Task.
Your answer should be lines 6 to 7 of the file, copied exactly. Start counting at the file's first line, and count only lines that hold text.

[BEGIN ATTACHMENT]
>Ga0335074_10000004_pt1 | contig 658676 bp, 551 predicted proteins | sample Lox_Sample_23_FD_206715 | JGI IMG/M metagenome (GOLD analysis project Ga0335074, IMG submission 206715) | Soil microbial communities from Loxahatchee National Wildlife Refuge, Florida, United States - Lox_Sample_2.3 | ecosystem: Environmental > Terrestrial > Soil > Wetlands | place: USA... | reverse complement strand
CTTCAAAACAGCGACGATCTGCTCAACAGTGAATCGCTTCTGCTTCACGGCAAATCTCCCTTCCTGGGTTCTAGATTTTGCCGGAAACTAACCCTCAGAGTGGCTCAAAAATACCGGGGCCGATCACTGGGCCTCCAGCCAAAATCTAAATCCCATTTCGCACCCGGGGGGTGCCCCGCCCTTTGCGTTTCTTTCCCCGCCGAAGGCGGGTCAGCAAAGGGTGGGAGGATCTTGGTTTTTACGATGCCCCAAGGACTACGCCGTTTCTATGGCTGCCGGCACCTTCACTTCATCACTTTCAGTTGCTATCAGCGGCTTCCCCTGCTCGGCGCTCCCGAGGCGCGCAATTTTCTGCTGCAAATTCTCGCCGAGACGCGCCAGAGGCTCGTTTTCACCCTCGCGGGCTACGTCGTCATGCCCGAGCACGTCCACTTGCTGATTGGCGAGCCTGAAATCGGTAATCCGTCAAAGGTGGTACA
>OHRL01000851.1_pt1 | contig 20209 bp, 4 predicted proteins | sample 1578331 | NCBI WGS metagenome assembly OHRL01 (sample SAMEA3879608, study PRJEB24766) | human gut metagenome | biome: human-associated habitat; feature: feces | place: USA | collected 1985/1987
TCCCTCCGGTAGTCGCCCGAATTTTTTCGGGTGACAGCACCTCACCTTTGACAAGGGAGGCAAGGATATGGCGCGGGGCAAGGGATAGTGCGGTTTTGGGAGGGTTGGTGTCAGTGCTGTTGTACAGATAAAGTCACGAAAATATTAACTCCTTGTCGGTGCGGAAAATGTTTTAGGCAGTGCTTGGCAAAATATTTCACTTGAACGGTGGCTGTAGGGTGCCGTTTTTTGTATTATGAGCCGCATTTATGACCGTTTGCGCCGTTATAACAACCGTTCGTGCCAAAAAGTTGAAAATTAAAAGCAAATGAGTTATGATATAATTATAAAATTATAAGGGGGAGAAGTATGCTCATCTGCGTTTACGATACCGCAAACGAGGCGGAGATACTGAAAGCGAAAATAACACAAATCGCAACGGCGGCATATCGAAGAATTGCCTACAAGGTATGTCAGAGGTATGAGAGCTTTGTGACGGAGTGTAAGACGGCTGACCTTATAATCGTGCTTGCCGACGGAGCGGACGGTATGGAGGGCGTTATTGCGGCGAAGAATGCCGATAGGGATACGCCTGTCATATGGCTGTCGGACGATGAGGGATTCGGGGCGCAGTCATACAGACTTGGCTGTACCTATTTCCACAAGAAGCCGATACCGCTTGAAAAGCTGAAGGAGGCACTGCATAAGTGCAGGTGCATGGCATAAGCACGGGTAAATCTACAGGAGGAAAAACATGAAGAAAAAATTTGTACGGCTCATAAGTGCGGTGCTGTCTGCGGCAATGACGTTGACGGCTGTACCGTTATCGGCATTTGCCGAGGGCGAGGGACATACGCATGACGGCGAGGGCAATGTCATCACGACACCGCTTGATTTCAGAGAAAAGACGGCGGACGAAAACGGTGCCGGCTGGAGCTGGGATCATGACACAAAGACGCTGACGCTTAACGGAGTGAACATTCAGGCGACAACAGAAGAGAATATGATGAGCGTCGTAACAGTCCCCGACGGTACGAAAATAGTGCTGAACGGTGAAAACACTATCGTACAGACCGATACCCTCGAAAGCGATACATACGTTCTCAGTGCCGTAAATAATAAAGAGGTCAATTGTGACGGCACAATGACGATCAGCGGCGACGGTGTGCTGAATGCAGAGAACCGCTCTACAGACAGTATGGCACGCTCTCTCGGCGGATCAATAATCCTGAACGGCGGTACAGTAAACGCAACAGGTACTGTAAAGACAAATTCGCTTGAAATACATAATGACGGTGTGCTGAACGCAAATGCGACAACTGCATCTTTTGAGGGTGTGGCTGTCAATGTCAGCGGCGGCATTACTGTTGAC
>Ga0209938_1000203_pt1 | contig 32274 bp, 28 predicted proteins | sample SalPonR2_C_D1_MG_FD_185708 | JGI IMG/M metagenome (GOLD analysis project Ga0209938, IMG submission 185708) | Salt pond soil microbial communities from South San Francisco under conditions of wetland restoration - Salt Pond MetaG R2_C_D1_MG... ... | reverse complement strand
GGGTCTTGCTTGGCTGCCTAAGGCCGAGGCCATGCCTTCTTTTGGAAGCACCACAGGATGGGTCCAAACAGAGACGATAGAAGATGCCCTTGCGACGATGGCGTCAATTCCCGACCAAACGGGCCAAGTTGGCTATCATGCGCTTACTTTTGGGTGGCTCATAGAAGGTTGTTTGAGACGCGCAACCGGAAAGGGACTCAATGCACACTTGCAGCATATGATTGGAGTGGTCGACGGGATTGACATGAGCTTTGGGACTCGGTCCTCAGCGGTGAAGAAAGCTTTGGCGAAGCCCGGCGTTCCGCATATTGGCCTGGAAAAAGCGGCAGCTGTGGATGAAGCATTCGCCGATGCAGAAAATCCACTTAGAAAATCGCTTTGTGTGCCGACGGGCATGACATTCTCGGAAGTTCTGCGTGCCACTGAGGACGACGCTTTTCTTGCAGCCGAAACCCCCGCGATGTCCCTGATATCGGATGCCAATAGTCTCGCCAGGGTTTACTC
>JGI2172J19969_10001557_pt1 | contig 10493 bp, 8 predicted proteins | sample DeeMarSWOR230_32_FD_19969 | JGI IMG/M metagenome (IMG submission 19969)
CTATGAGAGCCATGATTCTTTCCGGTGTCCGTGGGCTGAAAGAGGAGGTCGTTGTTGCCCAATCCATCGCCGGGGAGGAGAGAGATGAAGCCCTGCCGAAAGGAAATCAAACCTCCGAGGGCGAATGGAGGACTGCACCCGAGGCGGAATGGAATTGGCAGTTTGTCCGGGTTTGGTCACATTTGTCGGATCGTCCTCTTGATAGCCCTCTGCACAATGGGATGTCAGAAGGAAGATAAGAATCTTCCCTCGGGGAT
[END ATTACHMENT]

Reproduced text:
GGGTCTTGCTTGGCTGCCTAAGGCCGAGGCCATGCCTTCTTTTGGAAGCACCACAGGATGGGTCCAAACAGAGACGATAGAAGATGCCCTTGCGACGATGGCGTCAATTCCCGACCAAACGGGCCAAGTTGGCTATCATGCGCTTACTTTTGGGTGGCTCATAGAAGGTTGTTTGAGACGCGCAACCGGAAAGGGACTCAATGCACACTTGCAGCATATGATTGGAGTGGTCGACGGGATTGACATGAGCTTTGGGACTCGGTCCTCAGCGGTGAAGAAAGCTTTGGCGAAGCCCGGCGTTCCGCATATTGGCCTGGAAAAAGCGGCAGCTGTGGATGAAGCATTCGCCGATGCAGAAAATCCACTTAGAAAATCGCTTTGTGTGCCGACGGGCATGACATTCTCGGAAGTTCTGCGTGCCACTGAGGACGACGCTTTTCTTGCAGCCGAAACCCCCGCGATGTCCCTGATATCGGATGCCAATAGTCTCGCCAGGGTTTACTC
>JGI2172J19969_10001557_pt1 | contig 10493 bp, 8 predicted proteins | sample DeeMarSWOR230_32_FD_19969 | JGI IMG/M metagenome (IMG submission 19969)